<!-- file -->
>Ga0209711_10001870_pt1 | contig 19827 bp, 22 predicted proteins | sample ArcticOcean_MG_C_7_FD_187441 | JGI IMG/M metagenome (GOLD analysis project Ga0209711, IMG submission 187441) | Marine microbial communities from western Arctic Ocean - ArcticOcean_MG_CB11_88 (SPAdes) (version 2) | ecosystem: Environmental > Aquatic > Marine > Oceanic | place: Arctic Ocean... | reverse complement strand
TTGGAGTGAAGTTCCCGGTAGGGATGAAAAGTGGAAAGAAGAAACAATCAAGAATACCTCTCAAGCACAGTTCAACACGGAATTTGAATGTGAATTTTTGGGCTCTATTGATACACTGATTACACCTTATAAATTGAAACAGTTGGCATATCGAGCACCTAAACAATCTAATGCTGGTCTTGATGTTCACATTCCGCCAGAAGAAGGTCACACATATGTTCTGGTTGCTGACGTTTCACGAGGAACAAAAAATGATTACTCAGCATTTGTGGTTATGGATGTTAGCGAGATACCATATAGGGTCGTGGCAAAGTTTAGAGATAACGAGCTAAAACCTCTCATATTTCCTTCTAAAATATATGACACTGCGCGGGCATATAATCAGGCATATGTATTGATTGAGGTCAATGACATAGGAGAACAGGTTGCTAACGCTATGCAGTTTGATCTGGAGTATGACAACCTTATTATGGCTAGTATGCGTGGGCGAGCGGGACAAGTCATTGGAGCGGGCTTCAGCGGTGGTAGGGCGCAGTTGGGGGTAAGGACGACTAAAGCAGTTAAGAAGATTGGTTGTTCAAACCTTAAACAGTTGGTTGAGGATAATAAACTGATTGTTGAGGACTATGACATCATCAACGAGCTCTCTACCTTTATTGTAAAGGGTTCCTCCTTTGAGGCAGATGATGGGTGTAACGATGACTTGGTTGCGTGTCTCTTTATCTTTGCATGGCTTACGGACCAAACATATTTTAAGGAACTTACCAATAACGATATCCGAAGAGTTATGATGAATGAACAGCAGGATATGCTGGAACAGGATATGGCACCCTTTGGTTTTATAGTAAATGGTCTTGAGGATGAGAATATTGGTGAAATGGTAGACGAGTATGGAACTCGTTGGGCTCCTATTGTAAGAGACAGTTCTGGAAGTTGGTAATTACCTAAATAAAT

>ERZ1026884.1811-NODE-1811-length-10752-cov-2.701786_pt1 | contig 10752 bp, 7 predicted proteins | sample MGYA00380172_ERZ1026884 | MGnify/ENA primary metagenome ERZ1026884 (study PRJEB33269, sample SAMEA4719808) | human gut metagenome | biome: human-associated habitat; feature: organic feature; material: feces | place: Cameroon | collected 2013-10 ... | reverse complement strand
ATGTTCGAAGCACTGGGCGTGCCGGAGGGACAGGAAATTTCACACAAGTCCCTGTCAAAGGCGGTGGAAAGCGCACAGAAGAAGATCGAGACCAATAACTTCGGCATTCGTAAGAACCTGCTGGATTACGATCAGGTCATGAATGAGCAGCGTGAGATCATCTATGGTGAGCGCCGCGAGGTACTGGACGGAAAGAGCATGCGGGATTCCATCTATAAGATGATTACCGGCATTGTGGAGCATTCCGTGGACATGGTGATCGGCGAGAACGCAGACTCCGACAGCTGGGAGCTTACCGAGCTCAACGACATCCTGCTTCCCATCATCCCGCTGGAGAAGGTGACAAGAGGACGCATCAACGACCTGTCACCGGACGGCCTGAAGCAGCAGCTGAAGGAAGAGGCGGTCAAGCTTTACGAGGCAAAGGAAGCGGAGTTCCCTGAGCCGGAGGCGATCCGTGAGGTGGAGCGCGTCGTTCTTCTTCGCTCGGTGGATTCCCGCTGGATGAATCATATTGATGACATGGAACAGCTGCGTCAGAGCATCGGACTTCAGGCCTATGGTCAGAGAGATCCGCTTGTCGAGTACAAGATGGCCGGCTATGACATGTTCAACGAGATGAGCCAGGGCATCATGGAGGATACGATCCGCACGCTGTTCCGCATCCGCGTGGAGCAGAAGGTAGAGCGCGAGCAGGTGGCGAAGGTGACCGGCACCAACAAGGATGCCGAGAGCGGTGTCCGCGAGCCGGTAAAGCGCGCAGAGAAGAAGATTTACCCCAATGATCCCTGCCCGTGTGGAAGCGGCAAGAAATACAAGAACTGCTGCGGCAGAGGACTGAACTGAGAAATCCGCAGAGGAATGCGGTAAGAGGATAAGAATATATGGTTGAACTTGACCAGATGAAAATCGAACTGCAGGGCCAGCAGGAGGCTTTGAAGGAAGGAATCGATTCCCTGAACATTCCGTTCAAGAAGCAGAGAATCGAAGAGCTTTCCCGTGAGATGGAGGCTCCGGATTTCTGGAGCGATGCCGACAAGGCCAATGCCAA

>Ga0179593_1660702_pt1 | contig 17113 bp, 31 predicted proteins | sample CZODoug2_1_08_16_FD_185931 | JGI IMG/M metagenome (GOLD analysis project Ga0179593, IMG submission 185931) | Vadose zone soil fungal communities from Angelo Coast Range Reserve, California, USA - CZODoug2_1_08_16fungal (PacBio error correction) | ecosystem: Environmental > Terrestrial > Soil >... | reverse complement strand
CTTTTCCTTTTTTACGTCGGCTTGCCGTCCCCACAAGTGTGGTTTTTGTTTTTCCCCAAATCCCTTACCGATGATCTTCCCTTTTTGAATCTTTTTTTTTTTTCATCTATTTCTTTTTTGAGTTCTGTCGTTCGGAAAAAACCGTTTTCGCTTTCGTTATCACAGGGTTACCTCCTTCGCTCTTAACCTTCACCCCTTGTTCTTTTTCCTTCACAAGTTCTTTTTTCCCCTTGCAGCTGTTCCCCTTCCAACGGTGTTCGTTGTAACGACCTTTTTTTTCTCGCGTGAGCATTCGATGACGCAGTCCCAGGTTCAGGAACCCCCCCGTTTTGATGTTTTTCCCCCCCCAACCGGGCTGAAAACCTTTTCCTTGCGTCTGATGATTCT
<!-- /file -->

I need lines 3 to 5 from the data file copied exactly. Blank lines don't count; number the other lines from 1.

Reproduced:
>ERZ1026884.1811-NODE-1811-length-10752-cov-2.701786_pt1 | contig 10752 bp, 7 predicted proteins | sample MGYA00380172_ERZ1026884 | MGnify/ENA primary metagenome ERZ1026884 (study PRJEB33269, sample SAMEA4719808) | human gut metagenome | biome: human-associated habitat; feature: organic feature; material: feces | place: Cameroon | collected 2013-10 ... | reverse complement strand
ATGTTCGAAGCACTGGGCGTGCCGGAGGGACAGGAAATTTCACACAAGTCCCTGTCAAAGGCGGTGGAAAGCGCACAGAAGAAGATCGAGACCAATAACTTCGGCATTCGTAAGAACCTGCTGGATTACGATCAGGTCATGAATGAGCAGCGTGAGATCATCTATGGTGAGCGCCGCGAGGTACTGGACGGAAAGAGCATGCGGGATTCCATCTATAAGATGATTACCGGCATTGTGGAGCATTCCGTGGACATGGTGATCGGCGAGAACGCAGACTCCGACAGCTGGGAGCTTACCGAGCTCAACGACATCCTGCTTCCCATCATCCCGCTGGAGAAGGTGACAAGAGGACGCATCAACGACCTGTCACCGGACGGCCTGAAGCAGCAGCTGAAGGAAGAGGCGGTCAAGCTTTACGAGGCAAAGGAAGCGGAGTTCCCTGAGCCGGAGGCGATCCGTGAGGTGGAGCGCGTCGTTCTTCTTCGCTCGGTGGATTCCCGCTGGATGAATCATATTGATGACATGGAACAGCTGCGTCAGAGCATCGGACTTCAGGCCTATGGTCAGAGAGATCCGCTTGTCGAGTACAAGATGGCCGGCTATGACATGTTCAACGAGATGAGCCAGGGCATCATGGAGGATACGATCCGCACGCTGTTCCGCATCCGCGTGGAGCAGAAGGTAGAGCGCGAGCAGGTGGCGAAGGTGACCGGCACCAACAAGGATGCCGAGAGCGGTGTCCGCGAGCCGGTAAAGCGCGCAGAGAAGAAGATTTACCCCAATGATCCCTGCCCGTGTGGAAGCGGCAAGAAATACAAGAACTGCTGCGGCAGAGGACTGAACTGAGAAATCCGCAGAGGAATGCGGTAAGAGGATAAGAATATATGGTTGAACTTGACCAGATGAAAATCGAACTGCAGGGCCAGCAGGAGGCTTTGAAGGAAGGAATCGATTCCCTGAACATTCCGTTCAAGAAGCAGAGAATCGAAGAGCTTTCCCGTGAGATGGAGGCTCCGGATTTCTGGAGCGATGCCGACAAGGCCAATGCCAA

>Ga0179593_1660702_pt1 | contig 17113 bp, 31 predicted proteins | sample CZODoug2_1_08_16_FD_185931 | JGI IMG/M metagenome (GOLD analysis project Ga0179593, IMG submission 185931) | Vadose zone soil fungal communities from Angelo Coast Range Reserve, California, USA - CZODoug2_1_08_16fungal (PacBio error correction) | ecosystem: Environmental > Terrestrial > Soil >... | reverse complement strand